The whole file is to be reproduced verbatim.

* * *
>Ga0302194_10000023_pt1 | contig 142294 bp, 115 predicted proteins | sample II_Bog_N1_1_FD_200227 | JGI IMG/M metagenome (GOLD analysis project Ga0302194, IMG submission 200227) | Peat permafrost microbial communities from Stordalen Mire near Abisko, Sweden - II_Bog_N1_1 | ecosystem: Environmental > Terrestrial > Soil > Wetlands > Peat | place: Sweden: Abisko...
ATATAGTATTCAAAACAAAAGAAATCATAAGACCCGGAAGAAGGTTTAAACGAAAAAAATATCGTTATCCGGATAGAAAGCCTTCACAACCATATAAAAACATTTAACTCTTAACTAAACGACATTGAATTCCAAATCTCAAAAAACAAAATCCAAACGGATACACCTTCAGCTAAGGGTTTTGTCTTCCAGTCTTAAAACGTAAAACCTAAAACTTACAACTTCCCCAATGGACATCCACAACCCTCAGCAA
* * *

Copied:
>Ga0302194_10000023_pt1 | contig 142294 bp, 115 predicted proteins | sample II_Bog_N1_1_FD_200227 | JGI IMG/M metagenome (GOLD analysis project Ga0302194, IMG submission 200227) | Peat permafrost microbial communities from Stordalen Mire near Abisko, Sweden - II_Bog_N1_1 | ecosystem: Environmental > Terrestrial > Soil > Wetlands > Peat | place: Sweden: Abisko...
ATATAGTATTCAAAACAAAAGAAATCATAAGACCCGGAAGAAGGTTTAAACGAAAAAAATATCGTTATCCGGATAGAAAGCCTTCACAACCATATAAAAACATTTAACTCTTAACTAAACGACATTGAATTCCAAATCTCAAAAAACAAAATCCAAACGGATACACCTTCAGCTAAGGGTTTTGTCTTCCAGTCTTAAAACGTAAAACCTAAAACTTACAACTTCCCCAATGGACATCCACAACCCTCAGCAA